Now for the good stuff!

About this time last year Paul Opp, a former teacher of mine and friend asked if I wanted to go riding in the Andes of Peru and I said yes.  I’ve always wanted to visit South America and this trip sounded too good to miss.  The trip took place in July and it was even better then I could ever imagine.  The riding was spectacular as was the scenery.  My favorite part was walking across a bridge made of grass and twigs.  Few people find this place and even fewer walk across it.

Q'eswachaka crossing video

 Peru Trip highlight video

A month before the Peru trip, my wife and I took a trip through the Canadian Rockies along the Icefields Parkway between Lake Louise and Jasper Alberta.  I’ll let the pictures do the talking, as words are insufficient when trying to describe this part of the world.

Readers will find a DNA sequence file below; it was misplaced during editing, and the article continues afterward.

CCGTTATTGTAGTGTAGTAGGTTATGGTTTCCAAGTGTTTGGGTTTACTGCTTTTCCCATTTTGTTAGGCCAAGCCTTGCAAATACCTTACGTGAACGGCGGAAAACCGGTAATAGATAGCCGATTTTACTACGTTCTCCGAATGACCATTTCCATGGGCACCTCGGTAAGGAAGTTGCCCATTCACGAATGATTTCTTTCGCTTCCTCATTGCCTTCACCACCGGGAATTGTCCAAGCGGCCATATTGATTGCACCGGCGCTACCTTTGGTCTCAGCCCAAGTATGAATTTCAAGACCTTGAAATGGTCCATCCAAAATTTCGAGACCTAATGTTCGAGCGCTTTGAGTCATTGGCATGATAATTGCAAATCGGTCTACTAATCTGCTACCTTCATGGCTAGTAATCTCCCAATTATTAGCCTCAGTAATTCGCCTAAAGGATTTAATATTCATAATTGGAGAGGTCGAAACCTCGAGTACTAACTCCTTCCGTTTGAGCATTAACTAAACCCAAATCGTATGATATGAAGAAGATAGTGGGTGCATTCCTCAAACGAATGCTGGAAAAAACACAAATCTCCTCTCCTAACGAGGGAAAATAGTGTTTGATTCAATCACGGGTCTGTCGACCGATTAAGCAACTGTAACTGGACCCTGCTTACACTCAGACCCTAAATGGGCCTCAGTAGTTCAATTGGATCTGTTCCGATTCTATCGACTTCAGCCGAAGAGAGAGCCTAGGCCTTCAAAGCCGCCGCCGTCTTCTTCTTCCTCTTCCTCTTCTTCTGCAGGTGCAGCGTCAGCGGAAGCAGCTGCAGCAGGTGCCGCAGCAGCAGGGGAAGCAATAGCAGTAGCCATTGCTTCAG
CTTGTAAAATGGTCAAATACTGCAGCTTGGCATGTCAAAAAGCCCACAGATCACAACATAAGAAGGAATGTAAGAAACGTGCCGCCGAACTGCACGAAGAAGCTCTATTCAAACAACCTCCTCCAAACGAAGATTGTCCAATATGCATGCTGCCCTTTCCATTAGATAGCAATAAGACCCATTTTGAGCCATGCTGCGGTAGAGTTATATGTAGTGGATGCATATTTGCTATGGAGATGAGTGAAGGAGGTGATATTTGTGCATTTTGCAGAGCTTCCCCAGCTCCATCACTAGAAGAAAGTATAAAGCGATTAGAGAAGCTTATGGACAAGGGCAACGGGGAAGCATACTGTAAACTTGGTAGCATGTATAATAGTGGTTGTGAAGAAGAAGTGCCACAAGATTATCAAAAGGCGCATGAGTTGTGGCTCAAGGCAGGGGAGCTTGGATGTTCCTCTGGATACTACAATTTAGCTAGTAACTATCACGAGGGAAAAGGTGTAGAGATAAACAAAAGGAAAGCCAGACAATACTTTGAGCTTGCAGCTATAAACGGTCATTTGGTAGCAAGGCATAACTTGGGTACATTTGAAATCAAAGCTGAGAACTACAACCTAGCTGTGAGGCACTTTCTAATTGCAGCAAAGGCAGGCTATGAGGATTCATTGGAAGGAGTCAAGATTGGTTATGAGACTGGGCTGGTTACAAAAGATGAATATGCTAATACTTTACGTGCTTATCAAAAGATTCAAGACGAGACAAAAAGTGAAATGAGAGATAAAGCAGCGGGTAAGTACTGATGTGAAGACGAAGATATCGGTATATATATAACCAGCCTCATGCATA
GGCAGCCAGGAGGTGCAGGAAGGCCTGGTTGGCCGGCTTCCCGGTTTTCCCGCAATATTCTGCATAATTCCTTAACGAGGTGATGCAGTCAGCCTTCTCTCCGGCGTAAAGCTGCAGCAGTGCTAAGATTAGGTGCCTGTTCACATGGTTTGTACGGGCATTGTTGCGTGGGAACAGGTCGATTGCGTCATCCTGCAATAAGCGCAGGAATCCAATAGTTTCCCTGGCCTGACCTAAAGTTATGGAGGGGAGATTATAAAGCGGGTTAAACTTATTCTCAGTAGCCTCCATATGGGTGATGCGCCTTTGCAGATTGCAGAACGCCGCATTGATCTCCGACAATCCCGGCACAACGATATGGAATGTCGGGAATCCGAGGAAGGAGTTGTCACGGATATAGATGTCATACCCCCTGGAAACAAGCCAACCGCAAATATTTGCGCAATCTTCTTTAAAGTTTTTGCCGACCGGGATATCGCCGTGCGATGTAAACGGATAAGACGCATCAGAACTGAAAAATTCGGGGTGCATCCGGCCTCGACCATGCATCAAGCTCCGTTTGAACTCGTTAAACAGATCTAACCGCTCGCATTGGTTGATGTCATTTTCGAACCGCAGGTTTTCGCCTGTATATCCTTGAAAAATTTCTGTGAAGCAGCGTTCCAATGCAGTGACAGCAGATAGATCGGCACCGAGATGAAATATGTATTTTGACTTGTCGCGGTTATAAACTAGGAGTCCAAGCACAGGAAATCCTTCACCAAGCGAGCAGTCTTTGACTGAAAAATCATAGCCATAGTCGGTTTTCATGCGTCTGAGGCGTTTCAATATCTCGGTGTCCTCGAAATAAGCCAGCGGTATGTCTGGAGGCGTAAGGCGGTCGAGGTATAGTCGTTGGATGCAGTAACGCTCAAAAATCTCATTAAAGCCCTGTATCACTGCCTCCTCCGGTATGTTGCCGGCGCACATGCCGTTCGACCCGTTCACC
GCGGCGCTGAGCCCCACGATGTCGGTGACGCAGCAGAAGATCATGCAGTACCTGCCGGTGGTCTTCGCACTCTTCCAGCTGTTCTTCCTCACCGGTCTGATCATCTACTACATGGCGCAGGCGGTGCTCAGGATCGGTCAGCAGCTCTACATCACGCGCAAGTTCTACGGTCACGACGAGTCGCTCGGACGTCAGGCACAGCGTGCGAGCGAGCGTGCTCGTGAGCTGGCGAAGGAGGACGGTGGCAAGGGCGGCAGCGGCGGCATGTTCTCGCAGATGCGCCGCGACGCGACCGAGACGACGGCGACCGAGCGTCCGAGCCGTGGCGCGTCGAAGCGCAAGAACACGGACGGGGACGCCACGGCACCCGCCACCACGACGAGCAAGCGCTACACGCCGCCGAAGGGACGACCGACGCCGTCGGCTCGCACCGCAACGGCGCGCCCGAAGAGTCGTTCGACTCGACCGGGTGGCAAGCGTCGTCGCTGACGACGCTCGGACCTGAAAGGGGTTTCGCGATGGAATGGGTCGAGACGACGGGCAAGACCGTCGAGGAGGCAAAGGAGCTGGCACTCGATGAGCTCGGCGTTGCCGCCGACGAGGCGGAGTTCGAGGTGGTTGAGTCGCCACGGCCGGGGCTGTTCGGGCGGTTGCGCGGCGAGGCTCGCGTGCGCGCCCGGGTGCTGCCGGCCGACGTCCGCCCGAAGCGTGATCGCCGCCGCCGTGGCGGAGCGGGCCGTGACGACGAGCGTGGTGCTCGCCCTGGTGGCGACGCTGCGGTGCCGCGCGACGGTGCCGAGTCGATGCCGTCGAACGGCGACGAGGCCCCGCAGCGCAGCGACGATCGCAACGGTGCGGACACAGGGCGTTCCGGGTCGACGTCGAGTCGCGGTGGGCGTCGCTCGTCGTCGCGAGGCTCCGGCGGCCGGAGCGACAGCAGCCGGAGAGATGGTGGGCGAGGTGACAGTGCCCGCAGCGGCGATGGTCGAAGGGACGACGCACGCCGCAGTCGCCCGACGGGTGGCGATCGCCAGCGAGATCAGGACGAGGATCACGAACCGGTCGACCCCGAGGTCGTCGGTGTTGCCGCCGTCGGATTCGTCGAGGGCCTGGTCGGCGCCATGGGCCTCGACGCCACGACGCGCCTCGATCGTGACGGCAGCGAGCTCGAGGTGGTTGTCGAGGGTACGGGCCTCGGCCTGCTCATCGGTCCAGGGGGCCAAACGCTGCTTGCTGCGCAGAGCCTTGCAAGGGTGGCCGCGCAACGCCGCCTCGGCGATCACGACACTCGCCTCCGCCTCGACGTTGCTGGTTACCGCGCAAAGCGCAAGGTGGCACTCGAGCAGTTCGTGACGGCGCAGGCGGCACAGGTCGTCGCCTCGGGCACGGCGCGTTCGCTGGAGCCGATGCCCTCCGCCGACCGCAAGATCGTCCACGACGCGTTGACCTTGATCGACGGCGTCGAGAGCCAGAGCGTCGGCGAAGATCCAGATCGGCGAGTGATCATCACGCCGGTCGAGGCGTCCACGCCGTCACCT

The final big adventure of the year took place in September when my wife and I flew to Las Vegas and picked up a Honda Gold Wing for a weeklong ride through Nevada, Arizona and Utah.  The US National Park system is a treasure that more people should explore, especially in this part of the country. 

 This past year I made the decision to become more involved in the direction I wanted my life to take.  The death of my friend Erik was a big part of that decision.  I can say without hesitation that taking action and being active in how you want your life is the only way to life.  Taking this action has attracted many new people in my life who’ve made that same choice and what a blessing they’ve been to me.